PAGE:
The third Marquess of Bute inherited his family’s vast estate as an infant and, by the time he left Oxford, was reputed to be the richest man in the world. Not to mention one of Britain’s most eligible bachelors.
Architect and designer William Burges couldn’t compete with these riches but he was comfortable enough – the son of a highly successful civil engineer whose firm was famous for building the embankment at Westminster.
The two men, who met in 1865, were very different. Bute was serious and reclusive, Burges dashing and sociable. But they bonded over a shared love of medieval art and architecture.
The marquess’s vast wealth may have had something to do with it too. Within a year of their first meeting Burges had written a report explaining how Cardiff Castle could be improved with a tower and excavated moat garden.
For Burges this was the commission of a lifetime – the chance to release his genius on a vast project for the richest aristocrat in Britain. Work began the instant after the marquess came of age in 1868.
Just three years later Burges turned his attention to Castell Coch. He suggested two possible courses of action. Number one – leave the ruins as they were. Number two – restore them ‘as a country residence for occasional occupation in the summer’.
It was never in doubt. The marquess was obsessed. Burges set about creating a magnificent medieval fantasy built around the two great towers and lofty hall of Gilbert de Clare’s 13th-century fortress.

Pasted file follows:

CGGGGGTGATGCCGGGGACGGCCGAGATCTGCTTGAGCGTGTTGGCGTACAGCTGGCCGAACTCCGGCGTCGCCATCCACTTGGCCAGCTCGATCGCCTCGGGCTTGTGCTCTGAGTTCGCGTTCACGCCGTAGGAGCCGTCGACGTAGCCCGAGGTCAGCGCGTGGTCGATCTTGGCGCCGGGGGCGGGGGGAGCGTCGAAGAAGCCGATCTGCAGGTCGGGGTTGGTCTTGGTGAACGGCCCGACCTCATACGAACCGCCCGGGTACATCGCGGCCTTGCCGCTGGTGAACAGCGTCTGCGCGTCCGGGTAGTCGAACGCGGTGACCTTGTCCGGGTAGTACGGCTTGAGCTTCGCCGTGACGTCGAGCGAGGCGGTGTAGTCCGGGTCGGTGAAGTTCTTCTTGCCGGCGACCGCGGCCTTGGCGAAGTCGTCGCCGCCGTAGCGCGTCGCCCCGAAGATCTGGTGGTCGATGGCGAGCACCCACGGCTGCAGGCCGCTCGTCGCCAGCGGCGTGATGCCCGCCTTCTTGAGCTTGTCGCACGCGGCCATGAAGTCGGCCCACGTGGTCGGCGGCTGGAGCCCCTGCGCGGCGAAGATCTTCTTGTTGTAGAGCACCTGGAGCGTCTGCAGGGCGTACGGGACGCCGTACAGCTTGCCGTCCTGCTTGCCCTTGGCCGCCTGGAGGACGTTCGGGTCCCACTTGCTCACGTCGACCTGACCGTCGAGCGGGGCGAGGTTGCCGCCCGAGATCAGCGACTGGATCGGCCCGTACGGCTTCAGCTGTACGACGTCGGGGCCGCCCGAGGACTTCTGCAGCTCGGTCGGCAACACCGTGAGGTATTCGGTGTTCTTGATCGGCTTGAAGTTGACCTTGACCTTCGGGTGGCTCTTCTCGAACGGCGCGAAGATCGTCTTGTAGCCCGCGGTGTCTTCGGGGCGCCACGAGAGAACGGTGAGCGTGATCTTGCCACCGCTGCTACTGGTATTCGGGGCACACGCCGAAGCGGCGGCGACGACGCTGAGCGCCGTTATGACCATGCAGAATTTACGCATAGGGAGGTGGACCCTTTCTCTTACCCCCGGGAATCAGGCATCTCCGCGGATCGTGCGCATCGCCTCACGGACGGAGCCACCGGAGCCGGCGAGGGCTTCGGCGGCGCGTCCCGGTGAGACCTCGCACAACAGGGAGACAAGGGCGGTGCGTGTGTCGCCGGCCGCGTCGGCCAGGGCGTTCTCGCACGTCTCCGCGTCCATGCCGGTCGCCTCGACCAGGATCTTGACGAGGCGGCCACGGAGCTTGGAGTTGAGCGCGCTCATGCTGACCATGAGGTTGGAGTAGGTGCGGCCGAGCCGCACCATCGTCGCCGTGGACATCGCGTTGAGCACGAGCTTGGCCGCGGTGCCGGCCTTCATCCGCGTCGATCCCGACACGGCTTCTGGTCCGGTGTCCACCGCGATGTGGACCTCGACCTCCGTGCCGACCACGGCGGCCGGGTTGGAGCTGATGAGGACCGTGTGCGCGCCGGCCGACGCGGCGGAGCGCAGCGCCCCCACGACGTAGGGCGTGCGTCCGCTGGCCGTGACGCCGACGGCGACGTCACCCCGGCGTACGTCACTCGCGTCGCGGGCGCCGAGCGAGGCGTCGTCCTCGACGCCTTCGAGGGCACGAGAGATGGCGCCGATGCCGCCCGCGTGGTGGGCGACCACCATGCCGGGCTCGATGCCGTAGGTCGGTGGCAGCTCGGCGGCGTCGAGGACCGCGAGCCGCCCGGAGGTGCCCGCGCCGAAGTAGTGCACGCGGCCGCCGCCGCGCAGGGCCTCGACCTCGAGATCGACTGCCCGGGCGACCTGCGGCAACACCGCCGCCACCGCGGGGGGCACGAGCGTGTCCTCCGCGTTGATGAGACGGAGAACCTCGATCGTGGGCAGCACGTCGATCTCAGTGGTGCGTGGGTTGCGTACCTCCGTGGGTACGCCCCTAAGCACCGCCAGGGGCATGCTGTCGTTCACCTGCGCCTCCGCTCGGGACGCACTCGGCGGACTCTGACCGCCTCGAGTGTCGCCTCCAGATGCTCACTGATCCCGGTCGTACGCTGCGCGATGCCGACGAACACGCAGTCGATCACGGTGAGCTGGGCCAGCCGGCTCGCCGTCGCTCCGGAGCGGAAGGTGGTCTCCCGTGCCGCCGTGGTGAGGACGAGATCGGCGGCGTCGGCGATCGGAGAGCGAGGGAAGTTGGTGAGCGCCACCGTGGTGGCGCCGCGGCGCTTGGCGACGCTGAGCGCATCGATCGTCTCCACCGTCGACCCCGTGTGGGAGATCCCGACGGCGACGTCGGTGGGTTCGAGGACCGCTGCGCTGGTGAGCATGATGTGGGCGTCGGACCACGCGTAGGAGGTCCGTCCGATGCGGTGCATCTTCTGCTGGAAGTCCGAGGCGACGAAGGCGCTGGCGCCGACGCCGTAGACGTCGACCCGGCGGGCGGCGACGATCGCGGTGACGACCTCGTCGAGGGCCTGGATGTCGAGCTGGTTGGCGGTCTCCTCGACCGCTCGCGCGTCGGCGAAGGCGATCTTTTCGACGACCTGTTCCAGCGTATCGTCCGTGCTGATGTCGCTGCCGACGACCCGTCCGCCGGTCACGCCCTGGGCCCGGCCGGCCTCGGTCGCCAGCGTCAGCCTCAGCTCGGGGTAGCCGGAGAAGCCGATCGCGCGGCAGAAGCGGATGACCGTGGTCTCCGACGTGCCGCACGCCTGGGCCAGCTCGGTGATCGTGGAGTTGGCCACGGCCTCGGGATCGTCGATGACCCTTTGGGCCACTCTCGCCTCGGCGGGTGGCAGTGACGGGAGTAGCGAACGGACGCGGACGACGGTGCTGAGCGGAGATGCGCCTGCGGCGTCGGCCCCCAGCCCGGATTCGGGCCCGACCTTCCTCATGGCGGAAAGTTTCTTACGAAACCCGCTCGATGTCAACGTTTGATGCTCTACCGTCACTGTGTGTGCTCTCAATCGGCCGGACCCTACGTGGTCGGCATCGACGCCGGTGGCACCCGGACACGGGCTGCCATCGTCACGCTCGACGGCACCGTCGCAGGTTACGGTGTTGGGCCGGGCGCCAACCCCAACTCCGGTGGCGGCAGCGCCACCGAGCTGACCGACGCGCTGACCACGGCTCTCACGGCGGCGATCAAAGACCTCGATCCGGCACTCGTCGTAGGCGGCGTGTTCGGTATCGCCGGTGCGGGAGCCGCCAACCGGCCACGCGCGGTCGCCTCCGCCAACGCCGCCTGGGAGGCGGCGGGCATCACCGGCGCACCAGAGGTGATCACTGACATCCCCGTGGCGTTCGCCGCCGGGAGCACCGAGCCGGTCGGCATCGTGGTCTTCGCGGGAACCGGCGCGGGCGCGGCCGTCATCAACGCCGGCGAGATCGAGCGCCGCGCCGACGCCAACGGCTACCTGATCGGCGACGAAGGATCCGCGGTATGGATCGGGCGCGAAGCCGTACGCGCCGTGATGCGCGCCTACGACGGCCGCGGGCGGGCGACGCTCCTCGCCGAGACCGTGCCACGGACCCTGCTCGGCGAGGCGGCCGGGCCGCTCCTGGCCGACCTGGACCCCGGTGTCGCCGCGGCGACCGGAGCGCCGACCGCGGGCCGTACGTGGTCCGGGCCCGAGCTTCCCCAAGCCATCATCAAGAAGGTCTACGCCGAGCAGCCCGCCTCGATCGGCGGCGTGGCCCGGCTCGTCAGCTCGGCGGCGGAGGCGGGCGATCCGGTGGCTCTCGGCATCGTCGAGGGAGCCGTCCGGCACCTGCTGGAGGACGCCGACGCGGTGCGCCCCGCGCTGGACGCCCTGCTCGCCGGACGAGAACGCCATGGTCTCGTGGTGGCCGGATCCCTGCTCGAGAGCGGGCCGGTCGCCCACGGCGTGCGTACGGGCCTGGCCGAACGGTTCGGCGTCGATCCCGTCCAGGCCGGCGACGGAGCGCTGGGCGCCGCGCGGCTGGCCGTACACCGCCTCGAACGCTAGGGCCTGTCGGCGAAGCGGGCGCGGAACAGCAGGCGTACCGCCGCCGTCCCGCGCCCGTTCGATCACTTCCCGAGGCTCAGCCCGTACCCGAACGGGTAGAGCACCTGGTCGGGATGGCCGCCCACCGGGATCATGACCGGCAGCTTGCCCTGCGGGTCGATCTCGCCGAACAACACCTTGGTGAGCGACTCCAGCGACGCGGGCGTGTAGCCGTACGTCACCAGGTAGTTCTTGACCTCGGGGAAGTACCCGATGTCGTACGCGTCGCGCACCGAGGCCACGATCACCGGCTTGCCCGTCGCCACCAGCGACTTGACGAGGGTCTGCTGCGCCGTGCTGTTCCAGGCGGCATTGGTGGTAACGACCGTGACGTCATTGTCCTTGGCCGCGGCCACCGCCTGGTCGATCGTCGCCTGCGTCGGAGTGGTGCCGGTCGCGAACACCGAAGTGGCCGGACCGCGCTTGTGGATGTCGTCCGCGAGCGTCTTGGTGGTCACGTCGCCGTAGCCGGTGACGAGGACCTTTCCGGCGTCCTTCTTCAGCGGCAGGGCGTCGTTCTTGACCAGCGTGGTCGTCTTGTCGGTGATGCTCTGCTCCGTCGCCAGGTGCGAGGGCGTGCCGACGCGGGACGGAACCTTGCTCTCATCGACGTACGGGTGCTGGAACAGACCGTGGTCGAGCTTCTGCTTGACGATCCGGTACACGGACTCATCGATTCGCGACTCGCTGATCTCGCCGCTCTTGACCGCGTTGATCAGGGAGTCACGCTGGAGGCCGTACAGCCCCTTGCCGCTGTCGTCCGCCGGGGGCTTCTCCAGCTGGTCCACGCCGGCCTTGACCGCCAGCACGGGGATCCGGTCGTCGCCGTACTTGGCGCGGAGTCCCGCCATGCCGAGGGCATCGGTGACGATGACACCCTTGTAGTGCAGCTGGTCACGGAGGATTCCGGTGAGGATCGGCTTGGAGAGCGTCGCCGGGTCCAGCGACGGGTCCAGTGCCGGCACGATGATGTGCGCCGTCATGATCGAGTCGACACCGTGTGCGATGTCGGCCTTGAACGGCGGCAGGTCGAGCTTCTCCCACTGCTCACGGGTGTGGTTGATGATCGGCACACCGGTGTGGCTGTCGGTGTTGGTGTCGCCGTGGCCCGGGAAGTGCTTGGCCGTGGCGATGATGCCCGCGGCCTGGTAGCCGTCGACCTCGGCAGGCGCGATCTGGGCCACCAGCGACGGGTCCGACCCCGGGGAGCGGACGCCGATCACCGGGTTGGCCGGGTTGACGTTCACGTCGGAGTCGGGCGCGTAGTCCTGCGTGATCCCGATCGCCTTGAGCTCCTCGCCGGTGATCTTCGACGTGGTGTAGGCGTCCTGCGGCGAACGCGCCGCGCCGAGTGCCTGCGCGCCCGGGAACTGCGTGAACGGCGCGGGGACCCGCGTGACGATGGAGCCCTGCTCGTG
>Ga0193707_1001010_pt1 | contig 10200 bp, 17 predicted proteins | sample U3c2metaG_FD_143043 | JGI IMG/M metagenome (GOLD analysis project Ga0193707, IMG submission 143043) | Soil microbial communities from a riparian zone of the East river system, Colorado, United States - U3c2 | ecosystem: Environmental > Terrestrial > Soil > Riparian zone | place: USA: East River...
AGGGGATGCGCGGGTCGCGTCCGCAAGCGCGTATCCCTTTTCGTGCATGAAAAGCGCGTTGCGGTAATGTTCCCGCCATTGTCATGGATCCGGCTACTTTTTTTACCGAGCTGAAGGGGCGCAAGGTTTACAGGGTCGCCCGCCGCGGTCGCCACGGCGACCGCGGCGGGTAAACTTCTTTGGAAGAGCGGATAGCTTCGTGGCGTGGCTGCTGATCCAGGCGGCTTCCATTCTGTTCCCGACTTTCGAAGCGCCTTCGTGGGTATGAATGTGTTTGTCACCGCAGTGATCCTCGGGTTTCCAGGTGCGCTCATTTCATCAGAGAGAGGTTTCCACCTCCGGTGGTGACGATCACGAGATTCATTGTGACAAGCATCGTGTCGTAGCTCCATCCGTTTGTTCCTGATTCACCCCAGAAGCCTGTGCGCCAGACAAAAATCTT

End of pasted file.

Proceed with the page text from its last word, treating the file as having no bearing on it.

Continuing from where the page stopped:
He rebuilt the gatehouse, raised the height of the towers and equipped them with conical roofs topped with copper-gilt weathervanes. He installed a wall-walk and a timber fighting gallery.
But this authentic recreation still came with all mod cons, including central heating.
There was even a metal bell-pull for visitors to tug – not something the warlike Gilbert de Clare would have recognised.
When Burges died suddenly in 1881 only the banqueting hall had been fully decorated and furnished. It was left to a team of craftspeople to complete the most opulent rooms, including the incredible vaulted drawing room.
Gradually Burges’s Gothic Revival style was replaced by sensual portraits of the natural world, influenced by the newly popular Aesthetic Movement. It wasn’t always to the marquess’s taste. In fact he complained that the painted monkeys cavorting above his wife’s bed were too ‘lascivious’.
But perhaps it was just that the fun had gone out of the project since the death of William Burges. There is no record of him staying at Castell Coch after 1881 and some of the rooms were never even finished.
It gradually fell into disuse and was requisitioned for British and American troops during the Second World War – surely one of the world’s most extravagant barracks. Since then it’s entered another life as a much-loved national treasure, film and television star and highly popular wedding venue. More than 60 couples a year tie the knot surrounded by the gorgeous flowing imagery of the drawing room.